(a) This section applies to services licensed under this chapter to provide treatment for opioid addiction. In addition to the requirements under Minnesota Rules, parts 9530.6405 to 9530.6505, a program licensed to provide treatment of opioid addiction must meet the requirements in this section.
(b) Where a standard in this section differs from a standard in an otherwise applicable administrative rule, the standards of this section apply.
(c) When federal guidance or interpretations have been issued on federal standards or requirements also required under this section, the federal guidance or interpretations shall apply.
(a) For purposes of this section, the terms defined in this subdivision have the meanings given them.
(b) "Diversion" means the use of a medication for the treatment of opioid addiction being diverted from its intended use.
(c) "Guest dose or dosing" means the practice of administering a medication used for the treatment of opioid addiction to a person who is not a client of the program that is administering or dispensing the medication.
(d) "Medical director" means a physician, licensed to practice medicine in the jurisdiction in which the opioid treatment program is located, who assumes responsibility for administering all medical services performed by the program, either by performing them directly or by delegating specific responsibility to authorized program physicians and health care professionals functioning under the medical director's direct supervision.
(e) "Medication used for the treatment of opioid addiction" means a medication approved by the Food and Drug Administration for the treatment of opioid addiction.
(g) "Program" means an entity that is licensed under Minnesota Rules, part 9530.6500.
(h) "Unsupervised use" means the use of a medication for the treatment of opioid addiction dispensed for use by a client outside of the program setting. This is also referred to as a "take-home" dose.
(i) "Placing authority" has the meaning given in Minnesota Rules, part 9530.6605, subpart 21a.
(j) "Minnesota health care programs" has the meaning given in section 256B.0636, clause (3).
Prior to the program administering or dispensing a medication used for the treatment of opioid addiction:
(1) a client-specific order must be received from an appropriately credentialed physician;
(2) the signed order must be documented in the client's record; and
(3) if the order is not directly issued by the physician, such as a verbal order, the physician that issued the order must review the documentation and sign the order in the client's record within 72 hours of the medication being administered or dispensed. The physician must document whether the medication was administered or dispensed as ordered. The license holder must report to the commissioner any medication error that endangers a patient's health, as determined by the medical director.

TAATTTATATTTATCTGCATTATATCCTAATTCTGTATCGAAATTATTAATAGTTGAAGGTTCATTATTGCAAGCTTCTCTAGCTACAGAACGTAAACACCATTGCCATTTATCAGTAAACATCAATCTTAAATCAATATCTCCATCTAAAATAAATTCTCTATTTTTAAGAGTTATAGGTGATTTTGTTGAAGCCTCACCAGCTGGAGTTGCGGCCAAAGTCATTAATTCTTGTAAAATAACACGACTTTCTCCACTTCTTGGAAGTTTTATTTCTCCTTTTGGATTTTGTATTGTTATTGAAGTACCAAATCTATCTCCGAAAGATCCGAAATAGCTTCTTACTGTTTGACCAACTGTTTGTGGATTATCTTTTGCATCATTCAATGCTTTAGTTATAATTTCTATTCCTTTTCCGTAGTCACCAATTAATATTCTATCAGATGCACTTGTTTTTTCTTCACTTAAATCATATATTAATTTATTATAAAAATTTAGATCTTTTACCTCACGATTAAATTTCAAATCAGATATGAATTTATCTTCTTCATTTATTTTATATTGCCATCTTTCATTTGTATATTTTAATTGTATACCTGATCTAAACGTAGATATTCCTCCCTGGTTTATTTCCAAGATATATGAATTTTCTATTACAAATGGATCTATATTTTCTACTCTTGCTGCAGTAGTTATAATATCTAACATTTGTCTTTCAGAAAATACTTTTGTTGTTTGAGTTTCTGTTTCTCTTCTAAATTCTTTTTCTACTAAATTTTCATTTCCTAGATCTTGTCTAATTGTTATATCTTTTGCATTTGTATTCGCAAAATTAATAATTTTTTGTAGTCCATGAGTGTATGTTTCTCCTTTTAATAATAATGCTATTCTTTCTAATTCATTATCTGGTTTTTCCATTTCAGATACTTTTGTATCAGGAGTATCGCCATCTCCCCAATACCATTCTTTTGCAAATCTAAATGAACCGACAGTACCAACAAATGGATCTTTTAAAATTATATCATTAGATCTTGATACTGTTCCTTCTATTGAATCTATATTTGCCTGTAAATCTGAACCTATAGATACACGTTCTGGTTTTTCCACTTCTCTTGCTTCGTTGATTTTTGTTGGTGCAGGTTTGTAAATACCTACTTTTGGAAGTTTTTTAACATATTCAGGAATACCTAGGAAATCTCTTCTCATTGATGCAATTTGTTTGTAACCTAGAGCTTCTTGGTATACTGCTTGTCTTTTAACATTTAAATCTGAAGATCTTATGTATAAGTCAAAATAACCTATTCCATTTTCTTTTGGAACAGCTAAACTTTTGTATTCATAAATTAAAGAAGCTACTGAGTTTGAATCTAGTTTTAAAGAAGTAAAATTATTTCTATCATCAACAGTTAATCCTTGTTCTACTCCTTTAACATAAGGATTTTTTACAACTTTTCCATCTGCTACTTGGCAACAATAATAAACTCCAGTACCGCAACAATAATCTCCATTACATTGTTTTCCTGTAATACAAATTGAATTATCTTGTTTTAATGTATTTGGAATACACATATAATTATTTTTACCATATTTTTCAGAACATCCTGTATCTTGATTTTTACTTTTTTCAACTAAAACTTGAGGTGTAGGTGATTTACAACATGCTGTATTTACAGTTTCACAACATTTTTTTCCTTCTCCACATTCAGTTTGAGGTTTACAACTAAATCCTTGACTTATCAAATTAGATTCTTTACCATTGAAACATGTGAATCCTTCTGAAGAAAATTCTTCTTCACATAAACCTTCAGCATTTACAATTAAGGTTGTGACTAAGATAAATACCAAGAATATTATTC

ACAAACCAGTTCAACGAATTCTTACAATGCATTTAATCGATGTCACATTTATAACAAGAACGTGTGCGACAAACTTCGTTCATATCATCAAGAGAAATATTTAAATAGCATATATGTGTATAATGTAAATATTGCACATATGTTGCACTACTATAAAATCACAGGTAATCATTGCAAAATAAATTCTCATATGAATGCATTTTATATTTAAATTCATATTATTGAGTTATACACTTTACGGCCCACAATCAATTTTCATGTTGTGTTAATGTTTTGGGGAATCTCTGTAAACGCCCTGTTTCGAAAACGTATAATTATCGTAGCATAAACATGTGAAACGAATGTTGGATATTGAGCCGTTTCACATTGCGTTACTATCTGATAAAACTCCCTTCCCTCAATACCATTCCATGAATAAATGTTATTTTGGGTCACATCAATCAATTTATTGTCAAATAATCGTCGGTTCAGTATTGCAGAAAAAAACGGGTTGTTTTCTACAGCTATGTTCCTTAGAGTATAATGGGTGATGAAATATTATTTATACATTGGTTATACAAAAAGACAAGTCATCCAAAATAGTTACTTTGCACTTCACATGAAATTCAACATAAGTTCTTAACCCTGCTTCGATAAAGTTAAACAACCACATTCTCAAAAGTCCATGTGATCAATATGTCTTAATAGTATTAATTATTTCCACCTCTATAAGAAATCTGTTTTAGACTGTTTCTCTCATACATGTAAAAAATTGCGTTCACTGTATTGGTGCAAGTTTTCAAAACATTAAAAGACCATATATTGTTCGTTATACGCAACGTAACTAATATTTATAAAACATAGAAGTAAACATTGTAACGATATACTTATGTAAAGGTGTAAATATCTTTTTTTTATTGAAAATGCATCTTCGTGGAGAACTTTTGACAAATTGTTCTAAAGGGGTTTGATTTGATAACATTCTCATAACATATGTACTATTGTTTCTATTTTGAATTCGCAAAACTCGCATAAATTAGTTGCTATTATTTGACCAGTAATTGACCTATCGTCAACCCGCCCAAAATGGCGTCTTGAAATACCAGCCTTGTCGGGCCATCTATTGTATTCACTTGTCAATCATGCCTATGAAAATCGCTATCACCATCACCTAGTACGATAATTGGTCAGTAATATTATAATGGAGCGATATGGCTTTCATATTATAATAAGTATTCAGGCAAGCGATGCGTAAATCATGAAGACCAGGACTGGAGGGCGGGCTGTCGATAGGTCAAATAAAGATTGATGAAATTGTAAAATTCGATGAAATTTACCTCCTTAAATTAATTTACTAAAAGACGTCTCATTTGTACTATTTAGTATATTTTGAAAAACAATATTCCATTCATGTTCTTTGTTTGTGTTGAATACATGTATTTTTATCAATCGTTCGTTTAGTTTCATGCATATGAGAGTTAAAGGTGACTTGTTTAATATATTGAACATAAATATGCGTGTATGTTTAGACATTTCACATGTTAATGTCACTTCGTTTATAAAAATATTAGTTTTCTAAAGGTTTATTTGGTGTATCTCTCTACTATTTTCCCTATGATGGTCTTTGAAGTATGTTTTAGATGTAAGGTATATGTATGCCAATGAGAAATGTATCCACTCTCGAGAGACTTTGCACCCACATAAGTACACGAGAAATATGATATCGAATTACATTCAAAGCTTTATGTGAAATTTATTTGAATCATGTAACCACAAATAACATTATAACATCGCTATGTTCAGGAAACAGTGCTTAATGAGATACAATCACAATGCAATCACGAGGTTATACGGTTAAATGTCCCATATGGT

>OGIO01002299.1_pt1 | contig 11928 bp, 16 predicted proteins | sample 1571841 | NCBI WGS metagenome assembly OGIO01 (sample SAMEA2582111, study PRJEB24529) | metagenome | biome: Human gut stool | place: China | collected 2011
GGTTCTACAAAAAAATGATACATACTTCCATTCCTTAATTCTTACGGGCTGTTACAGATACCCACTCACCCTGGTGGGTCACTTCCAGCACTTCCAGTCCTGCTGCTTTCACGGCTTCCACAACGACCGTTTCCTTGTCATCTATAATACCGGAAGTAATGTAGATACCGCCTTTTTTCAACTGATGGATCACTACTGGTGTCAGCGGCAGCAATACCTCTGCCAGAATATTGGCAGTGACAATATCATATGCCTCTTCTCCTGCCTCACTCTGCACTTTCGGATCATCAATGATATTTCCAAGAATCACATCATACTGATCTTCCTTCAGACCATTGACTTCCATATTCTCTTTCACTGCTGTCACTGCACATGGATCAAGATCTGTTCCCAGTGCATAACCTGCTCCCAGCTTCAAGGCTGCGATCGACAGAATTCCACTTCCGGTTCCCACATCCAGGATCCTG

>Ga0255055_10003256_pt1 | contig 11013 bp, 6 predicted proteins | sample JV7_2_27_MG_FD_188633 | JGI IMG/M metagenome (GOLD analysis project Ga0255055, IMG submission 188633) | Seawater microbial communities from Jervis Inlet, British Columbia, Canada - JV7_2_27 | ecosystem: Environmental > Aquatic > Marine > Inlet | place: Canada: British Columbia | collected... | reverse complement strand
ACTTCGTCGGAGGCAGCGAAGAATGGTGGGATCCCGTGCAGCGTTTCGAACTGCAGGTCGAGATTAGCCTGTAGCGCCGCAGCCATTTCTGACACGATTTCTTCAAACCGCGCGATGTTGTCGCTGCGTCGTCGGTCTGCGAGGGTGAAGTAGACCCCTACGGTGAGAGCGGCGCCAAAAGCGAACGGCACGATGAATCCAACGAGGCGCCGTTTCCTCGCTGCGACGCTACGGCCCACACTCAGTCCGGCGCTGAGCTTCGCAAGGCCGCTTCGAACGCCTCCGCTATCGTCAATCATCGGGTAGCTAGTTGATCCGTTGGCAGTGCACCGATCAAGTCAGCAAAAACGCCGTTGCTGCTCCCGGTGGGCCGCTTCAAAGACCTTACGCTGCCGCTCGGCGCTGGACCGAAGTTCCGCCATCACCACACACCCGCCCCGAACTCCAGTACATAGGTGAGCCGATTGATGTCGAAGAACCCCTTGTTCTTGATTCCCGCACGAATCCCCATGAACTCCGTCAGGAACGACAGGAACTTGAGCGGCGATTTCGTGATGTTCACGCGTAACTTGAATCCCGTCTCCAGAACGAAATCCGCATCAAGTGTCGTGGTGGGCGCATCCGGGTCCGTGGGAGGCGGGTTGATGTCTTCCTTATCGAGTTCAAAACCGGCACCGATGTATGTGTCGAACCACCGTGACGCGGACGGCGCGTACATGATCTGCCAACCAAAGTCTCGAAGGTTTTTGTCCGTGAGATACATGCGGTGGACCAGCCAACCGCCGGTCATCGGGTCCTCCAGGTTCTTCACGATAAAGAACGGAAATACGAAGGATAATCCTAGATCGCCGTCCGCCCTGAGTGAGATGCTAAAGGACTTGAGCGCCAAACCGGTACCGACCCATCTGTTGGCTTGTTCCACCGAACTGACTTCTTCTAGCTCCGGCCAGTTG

Each client enrolled in the program must receive a minimum of eight random drug abuse tests per 12 months of treatment. These tests must be reasonably disbursed over the 12-month period. A license holder may elect to conduct more drug abuse tests.
(a) To limit the potential for diversion of medication used for the treatment of opioid addiction to the illicit market, any such medications dispensed to patients for unsupervised use shall be subject to the following requirements:
(1) any patient in an opioid treatment program may receive a single take-home dose for a day that the clinic is closed for business, including Sundays and state and federal holidays; and
(2) treatment program decisions on dispensing medications used to treat opioid addiction to patients for unsupervised use beyond that set forth in clause (1) shall be determined by the medical director.
(b) The medical director must consider the criteria in paragraph (a) in determining whether a client may be permitted unsupervised or take-home use of such medications. The criteria must also be considered when determining whether dispensing medication for a client's unsupervised use is appropriate to increase or to extend the amount of time between visits to the program. The criteria include:
(1) absence of recent abuse of drugs including but not limited to opioids, nonnarcotics, and alcohol;
(2) regularity of program attendance;
(3) absence of serious behavioral problems at the program;
(4) absence of known recent criminal activity such as drug dealing;
(5) stability of the client's home environment and social relationships;
(6) length of time in comprehensive maintenance treatment;
(7) reasonable assurance that take-home medication will be safely stored within the client's home; and
(8) whether the rehabilitative benefit the client derived from decreasing the frequency of program attendance outweighs the potential risks of diversion or unsupervised use.
(c) The determination, including the basis of the determination, must be consistent with the criteria in paragraph (a), clause (2), and must be documented in the client's medical record.
(a) In cases where it is determined that a client meets the criteria in subdivision 5, paragraph (a), clause (2), and may be dispensed a medication used for the treatment of opioid addiction, the restrictions in paragraphs (b) to (g) must be followed when the medication to be dispensed is methadone hydrochloride.
(b) During the first 90 days of treatment, the take-home supply must be limited to a maximum of a single dose each week and the client shall ingest all other doses under direct supervision.
(c) In the second 90 days of treatment, the take-home supply must be limited to two doses per week.
(d) In the third 90 days of treatment, the take-home supply must not exceed three doses per week.